The adventure was made greater by the friendly comradery of the local Chinese hired to support the race as well as my fellow competitors who came from such a varied background. The gauntlet of challenges never relented. I really enjoyed the areas where I would end up being able to take a 360-degree view and not see a soul or even the smallest remnant of civilization. Nature ruled and was omnipotent. There was an icy cold river crossing, temperatures over 100 and near freezing temperatures as we crossed the higher ranges in the night. Wind was so strong that if your hat blew off, it was lost. There was no way to chase it down with its speed. We climbed over a giant mountain that was over 10,000 feet and navigated through sand dunes. The backdrop was magical. Remote vistas few ever witness and we were covering the full terrain on foot. I would run into a panoramic view where as far as you could see was just flat desert. Occasionally, I would check my bearings with the GPS unit with a glance down, and just continue, alone with my thoughts. Finally, after an arduous journey I arrived to the blasting of fireworks at the Bridge of Champions in Guazhou City. A crowd of Chinese and media were there to welcome us. Finishers receive the second half of a Yangling Tiger Talley to the one they received before the start. It was used by Ancient Chinese Generals as a key and symbolically represents the honor of finishing. Just over half of the field finished including one female Veronique Messina, from France, who I enjoyed sharing some miles in the final stages of the race.
The Chinese were incredibly hospitable! I was hungry and exhausted! I was so thankful to go directly to a Chinese buffet after finishing. Following the experience everything was appreciated; especially communicated with my family, clean clothes, a bed, unlimited toilet paper, and more and more food. This is an advanced difficulty ultra. While one would want to run a number of prerequisites, I would highly recommend it. The Gobi Trail Ultra just happened to be exactly my 50th official ultra and the adventure of a lifetime.”
Harvey Lewis finished 11th overall in 120 hours, 43 minutes, and 34 seconds, wearing the same pair of Newton Boco II’s for the entire race!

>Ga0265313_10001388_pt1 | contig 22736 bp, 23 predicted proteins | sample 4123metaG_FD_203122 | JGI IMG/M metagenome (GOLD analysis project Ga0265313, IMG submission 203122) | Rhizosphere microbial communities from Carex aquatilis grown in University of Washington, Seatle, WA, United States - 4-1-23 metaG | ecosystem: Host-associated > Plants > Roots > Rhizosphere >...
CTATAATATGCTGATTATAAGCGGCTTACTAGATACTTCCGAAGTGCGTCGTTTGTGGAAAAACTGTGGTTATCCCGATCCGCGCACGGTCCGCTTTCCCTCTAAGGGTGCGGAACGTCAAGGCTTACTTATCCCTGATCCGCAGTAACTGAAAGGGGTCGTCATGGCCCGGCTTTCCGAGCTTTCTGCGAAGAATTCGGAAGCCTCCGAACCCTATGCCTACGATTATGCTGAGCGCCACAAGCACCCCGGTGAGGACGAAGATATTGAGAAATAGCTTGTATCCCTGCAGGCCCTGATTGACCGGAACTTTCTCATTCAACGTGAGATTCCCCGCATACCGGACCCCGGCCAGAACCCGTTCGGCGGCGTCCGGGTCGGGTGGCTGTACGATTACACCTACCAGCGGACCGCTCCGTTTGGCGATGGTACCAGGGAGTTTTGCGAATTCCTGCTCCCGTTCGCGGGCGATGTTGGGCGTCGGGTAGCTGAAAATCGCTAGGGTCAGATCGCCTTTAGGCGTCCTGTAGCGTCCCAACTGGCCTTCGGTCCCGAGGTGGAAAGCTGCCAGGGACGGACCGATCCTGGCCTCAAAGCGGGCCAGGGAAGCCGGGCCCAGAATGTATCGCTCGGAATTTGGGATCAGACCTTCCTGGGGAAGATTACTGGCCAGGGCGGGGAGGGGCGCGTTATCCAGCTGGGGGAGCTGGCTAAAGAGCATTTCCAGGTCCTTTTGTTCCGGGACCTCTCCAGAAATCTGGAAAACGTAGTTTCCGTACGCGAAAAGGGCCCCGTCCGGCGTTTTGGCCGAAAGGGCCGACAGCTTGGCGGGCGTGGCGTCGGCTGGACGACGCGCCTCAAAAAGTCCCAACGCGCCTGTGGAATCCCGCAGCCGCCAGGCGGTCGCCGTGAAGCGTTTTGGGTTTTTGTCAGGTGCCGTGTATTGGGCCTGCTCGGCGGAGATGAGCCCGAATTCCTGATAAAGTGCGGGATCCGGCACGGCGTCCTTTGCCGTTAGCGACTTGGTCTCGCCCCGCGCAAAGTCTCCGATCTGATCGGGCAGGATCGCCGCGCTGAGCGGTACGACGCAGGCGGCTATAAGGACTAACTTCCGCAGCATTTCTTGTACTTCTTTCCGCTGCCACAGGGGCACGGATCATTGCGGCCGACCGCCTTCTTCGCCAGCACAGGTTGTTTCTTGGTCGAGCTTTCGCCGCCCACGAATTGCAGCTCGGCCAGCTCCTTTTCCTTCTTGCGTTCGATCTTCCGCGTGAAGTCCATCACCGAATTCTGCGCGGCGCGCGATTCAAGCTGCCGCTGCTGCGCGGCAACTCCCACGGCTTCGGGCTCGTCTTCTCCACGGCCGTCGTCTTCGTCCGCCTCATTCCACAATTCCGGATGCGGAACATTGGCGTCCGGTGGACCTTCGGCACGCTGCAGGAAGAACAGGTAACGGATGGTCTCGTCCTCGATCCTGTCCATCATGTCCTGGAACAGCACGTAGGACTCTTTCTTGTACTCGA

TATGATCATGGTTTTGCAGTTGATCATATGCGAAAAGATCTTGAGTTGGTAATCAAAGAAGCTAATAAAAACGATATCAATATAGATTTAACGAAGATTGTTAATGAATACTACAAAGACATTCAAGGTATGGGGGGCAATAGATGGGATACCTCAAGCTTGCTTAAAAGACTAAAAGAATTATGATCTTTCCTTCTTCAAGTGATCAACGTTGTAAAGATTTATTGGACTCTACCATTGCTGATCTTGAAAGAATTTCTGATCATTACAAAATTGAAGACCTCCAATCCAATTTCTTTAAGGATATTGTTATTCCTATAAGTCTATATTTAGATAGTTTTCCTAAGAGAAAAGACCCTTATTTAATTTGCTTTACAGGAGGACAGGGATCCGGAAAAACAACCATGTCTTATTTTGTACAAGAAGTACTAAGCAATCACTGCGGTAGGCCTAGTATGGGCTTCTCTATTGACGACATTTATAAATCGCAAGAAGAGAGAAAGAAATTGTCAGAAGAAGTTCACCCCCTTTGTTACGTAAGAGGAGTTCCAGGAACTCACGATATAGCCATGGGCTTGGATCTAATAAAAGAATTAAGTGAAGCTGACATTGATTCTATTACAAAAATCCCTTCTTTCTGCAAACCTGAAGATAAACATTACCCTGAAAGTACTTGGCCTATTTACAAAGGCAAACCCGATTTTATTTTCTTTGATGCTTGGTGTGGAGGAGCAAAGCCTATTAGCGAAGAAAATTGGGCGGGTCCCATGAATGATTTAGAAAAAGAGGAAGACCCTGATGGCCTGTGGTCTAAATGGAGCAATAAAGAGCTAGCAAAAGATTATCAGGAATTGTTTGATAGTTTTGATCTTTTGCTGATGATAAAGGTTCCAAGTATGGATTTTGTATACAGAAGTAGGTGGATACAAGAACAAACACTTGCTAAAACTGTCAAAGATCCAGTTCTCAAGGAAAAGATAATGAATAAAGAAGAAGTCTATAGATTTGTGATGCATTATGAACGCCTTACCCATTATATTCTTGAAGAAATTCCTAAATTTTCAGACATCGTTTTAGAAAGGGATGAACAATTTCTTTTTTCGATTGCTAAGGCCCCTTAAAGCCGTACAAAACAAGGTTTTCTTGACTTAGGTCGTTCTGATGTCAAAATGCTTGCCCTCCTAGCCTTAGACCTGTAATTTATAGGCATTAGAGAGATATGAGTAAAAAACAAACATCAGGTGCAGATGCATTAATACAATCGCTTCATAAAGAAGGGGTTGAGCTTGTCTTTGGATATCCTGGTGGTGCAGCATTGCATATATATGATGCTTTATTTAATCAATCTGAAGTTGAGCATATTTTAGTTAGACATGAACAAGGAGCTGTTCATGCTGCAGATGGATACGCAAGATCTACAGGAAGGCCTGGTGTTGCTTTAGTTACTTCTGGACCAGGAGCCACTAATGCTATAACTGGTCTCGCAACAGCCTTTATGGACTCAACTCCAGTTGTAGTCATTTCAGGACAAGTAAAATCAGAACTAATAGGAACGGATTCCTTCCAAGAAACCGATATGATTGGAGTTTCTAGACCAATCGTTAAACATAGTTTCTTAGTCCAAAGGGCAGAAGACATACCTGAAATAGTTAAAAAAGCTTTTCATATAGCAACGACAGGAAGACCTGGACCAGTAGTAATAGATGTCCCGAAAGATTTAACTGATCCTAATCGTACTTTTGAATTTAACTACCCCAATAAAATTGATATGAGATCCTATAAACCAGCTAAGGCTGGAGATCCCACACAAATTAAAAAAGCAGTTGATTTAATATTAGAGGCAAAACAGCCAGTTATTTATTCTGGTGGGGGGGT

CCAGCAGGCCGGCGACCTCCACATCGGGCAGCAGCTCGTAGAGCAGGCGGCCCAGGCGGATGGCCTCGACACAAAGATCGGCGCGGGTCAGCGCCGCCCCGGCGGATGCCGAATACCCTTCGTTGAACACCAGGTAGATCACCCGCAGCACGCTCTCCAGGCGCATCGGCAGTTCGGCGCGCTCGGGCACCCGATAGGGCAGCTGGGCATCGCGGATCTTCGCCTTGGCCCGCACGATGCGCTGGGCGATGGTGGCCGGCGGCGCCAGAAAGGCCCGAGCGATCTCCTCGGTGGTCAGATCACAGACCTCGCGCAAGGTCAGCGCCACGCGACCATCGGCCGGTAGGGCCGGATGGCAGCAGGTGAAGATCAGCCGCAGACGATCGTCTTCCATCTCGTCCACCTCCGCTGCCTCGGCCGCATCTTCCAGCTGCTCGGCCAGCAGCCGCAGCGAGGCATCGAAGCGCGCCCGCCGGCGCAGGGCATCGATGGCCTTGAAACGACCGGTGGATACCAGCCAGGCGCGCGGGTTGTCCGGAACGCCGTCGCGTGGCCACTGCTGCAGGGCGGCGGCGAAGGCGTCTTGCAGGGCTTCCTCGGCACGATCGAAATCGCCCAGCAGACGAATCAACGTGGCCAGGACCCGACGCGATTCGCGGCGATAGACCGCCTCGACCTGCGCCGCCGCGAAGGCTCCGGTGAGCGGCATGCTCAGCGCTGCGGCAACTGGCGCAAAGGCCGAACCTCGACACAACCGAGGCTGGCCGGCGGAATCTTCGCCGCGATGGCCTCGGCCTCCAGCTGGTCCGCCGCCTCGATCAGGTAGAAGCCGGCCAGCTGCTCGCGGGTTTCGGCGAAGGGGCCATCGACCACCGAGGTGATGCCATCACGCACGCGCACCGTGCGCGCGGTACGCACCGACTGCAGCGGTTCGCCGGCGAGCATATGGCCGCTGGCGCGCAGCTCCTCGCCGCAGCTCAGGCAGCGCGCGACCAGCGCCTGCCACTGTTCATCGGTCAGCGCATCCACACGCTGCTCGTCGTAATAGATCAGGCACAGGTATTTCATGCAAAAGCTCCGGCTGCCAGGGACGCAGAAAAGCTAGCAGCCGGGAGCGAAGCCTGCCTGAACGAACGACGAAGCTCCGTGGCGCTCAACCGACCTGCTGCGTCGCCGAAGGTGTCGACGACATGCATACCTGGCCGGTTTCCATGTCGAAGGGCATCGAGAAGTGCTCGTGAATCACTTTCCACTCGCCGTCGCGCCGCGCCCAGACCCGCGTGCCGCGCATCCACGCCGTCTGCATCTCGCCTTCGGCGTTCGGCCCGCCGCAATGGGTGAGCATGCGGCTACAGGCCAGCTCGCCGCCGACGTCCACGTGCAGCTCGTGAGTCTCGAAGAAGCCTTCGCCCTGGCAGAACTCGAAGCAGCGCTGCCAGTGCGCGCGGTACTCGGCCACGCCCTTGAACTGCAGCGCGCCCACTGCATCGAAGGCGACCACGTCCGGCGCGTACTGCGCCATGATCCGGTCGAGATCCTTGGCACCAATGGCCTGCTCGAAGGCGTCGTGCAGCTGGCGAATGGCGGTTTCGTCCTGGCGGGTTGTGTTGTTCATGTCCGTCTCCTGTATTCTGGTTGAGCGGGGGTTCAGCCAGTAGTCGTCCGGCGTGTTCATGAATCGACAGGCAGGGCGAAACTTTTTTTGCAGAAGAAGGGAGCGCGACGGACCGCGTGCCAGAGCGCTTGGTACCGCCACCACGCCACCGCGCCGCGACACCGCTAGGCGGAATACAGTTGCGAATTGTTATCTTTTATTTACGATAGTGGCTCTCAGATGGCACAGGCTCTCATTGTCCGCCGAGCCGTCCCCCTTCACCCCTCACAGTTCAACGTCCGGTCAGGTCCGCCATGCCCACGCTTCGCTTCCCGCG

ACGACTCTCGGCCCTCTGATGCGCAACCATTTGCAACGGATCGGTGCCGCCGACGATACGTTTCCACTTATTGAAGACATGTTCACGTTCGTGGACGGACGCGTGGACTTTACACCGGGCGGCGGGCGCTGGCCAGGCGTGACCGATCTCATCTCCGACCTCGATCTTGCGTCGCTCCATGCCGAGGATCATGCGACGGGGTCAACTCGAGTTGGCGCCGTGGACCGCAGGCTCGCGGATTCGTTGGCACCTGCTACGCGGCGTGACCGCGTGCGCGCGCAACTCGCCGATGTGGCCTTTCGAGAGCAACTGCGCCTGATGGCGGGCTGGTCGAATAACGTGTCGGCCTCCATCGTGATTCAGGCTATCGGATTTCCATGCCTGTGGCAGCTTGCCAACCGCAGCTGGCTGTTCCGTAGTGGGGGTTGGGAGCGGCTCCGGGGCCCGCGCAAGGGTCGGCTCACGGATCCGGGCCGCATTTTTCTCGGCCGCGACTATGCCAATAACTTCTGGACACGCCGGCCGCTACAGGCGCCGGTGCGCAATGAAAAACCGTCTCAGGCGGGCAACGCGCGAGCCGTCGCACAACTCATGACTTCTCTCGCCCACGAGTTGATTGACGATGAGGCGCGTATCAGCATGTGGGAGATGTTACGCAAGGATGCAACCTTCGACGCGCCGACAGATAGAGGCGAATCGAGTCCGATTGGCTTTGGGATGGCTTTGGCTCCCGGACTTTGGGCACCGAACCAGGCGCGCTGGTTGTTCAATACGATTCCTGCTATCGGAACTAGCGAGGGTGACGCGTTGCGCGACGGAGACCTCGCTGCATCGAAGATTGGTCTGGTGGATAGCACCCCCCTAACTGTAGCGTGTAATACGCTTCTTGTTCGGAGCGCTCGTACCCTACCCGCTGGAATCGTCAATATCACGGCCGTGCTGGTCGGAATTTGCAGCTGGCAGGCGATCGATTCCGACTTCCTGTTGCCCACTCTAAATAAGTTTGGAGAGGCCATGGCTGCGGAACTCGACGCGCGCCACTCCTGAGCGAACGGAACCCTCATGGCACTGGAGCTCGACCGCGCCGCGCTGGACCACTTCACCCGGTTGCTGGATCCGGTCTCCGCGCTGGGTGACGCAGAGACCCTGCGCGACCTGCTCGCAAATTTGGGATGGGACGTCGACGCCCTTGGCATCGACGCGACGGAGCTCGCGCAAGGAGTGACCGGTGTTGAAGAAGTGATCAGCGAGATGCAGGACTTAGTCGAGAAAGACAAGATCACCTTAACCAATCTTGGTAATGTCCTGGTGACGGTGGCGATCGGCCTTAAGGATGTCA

It is simply #Extraordinary what Harvey Lewis is able to fit into a weeks’ time. On top of his weekly training miles, ranging from 50 to 120 miles a week, Harvey teaches high school social studies and also finds time to take people on running holidays with RunQuestTravel, the company he founded 4 years ago. He has been running marathons for 25 years and ultrarunning for over 20 years. Currently he is preparing for the 24 World Championships in Belfast, Ireland July, 2017 where he will run around the same loop for 24 hours!
Harvey has been teaching high school for 16 years and has been commuting (by running of course) to and from school for the last four of them. “I throw on my Newton’s and all my teacher supplies into a backpack and go! I strive to be an example to my students of how they can influence their own health and do their role to lesson our impact on the environment.”
Running has fueled Harvey’s desire to travel and “run the world.” His dream is to run in all 196 countries and experience the different terrain, environments and culture the world has to offer. He has crossed 83 countries off the list so far and plans to continue this #Extraordinary journey until he has visited all 196 of them.
When not travelling the world or teaching his high school students, Harvey picks up runs wherever he can. Whether it’s racing the Badwater 135 in Death Valley National Park, California with multiple nationalities, or jumping into a running group in Porto, Portugal or spontaneously joining a group of teenagers he bumps into running on the street in Ouarzazate, Moroco, he is always running. Running is a way of life for Harvey; and he has no plans of slowing down.
Want to see more of what Harvey has been up to in the past year? Check out “Desert Around Me” – a documentary that follows Harvey and four other international runners across the Marathon Des Sables in Morocco. https://vimeo.com/ondemand/desertaroundmefilm/183059301
Facebook: Harvey Lewis – Ultra Runner